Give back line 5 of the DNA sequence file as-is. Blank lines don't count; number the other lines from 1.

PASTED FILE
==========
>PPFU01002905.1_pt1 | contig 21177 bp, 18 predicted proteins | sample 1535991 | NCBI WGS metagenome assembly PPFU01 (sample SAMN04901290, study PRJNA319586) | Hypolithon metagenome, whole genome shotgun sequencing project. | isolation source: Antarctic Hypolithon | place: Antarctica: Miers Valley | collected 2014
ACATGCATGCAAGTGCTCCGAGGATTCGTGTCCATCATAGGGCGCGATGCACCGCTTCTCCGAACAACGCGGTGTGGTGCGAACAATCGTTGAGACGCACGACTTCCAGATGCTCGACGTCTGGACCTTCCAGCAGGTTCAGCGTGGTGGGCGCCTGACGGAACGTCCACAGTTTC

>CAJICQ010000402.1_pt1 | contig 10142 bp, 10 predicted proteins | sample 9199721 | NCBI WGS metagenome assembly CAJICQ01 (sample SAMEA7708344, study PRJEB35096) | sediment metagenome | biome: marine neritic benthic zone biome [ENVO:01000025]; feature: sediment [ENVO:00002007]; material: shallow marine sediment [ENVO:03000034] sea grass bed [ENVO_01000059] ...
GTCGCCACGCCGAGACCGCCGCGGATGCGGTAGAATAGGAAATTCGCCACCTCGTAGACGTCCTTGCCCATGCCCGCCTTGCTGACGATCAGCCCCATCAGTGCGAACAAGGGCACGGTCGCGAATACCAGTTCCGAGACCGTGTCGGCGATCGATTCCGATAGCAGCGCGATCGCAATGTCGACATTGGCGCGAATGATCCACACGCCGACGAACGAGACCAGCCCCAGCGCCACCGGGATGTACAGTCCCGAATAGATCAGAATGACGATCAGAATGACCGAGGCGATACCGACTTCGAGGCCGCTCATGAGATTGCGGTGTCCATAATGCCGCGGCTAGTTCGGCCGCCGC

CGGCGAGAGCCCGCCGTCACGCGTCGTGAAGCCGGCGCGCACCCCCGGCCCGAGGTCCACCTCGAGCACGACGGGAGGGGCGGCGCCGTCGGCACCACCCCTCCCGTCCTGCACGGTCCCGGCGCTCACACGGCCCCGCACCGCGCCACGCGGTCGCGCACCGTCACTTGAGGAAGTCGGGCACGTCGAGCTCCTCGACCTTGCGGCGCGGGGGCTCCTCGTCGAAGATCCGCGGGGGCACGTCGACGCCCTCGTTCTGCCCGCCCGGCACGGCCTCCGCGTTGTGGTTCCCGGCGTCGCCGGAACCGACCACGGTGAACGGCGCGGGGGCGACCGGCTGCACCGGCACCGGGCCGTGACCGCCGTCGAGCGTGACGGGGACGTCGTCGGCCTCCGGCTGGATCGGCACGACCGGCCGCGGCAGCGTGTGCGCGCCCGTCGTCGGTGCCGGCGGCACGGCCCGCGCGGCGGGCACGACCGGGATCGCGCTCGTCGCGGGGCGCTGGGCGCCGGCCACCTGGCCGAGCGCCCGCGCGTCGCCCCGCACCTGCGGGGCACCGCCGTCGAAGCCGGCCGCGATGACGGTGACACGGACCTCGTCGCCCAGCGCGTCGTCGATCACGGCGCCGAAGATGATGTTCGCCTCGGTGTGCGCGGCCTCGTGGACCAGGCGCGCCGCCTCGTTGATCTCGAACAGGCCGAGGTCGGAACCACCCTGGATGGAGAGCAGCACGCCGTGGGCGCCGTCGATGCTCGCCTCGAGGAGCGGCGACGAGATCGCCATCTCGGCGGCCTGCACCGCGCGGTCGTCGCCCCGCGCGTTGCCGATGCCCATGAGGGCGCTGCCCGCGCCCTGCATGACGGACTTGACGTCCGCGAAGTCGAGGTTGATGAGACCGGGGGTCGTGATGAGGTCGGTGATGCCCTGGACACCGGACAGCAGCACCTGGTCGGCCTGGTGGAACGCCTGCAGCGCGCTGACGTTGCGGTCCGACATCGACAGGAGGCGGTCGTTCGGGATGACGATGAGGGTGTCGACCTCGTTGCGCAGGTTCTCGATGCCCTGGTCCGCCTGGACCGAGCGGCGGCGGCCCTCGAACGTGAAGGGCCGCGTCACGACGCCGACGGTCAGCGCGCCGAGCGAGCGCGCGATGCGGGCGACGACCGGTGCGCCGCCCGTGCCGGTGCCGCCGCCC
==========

CGGCGAGAGCCCGCCGTCACGCGTCGTGAAGCCGGCGCGCACCCCCGGCCCGAGGTCCACCTCGAGCACGACGGGAGGGGCGGCGCCGTCGGCACCACCCCTCCCGTCCTGCACGGTCCCGGCGCTCACACGGCCCCGCACCGCGCCACGCGGTCGCGCACCGTCACTTGAGGAAGTCGGGCACGTCGAGCTCCTCGACCTTGCGGCGCGGGGGCTCCTCGTCGAAGATCCGCGGGGGCACGTCGACGCCCTCGTTCTGCCCGCCCGGCACGGCCTCCGCGTTGTGGTTCCCGGCGTCGCCGGAACCGACCACGGTGAACGGCGCGGGGGCGACCGGCTGCACCGGCACCGGGCCGTGACCGCCGTCGAGCGTGACGGGGACGTCGTCGGCCTCCGGCTGGATCGGCACGACCGGCCGCGGCAGCGTGTGCGCGCCCGTCGTCGGTGCCGGCGGCACGGCCCGCGCGGCGGGCACGACCGGGATCGCGCTCGTCGCGGGGCGCTGGGCGCCGGCCACCTGGCCGAGCGCCCGCGCGTCGCCCCGCACCTGCGGGGCACCGCCGTCGAAGCCGGCCGCGATGACGGTGACACGGACCTCGTCGCCCAGCGCGTCGTCGATCACGGCGCCGAAGATGATGTTCGCCTCGGTGTGCGCGGCCTCGTGGACCAGGCGCGCCGCCTCGTTGATCTCGAACAGGCCGAGGTCGGAACCACCCTGGATGGAGAGCAGCACGCCGTGGGCGCCGTCGATGCTCGCCTCGAGGAGCGGCGACGAGATCGCCATCTCGGCGGCCTGCACCGCGCGGTCGTCGCCCCGCGCGTTGCCGATGCCCATGAGGGCGCTGCCCGCGCCCTGCATGACGGACTTGACGTCCGCGAAGTCGAGGTTGATGAGACCGGGGGTCGTGATGAGGTCGGTGATGCCCTGGACACCGGACAGCAGCACCTGGTCGGCCTGGTGGAACGCCTGCAGCGCGCTGACGTTGCGGTCCGACATCGACAGGAGGCGGTCGTTCGGGATGACGATGAGGGTGTCGACCTCGTTGCGCAGGTTCTCGATGCCCTGGTCCGCCTGGACCGAGCGGCGGCGGCCCTCGAACGTGAAGGGCCGCGTCACGACGCCGACGGTCAGCGCGCCGAGCGAGCGCGCGATGCGGGCGACGACCGGTGCGCCGCCCGTGCCGGTGCCGCCGCCC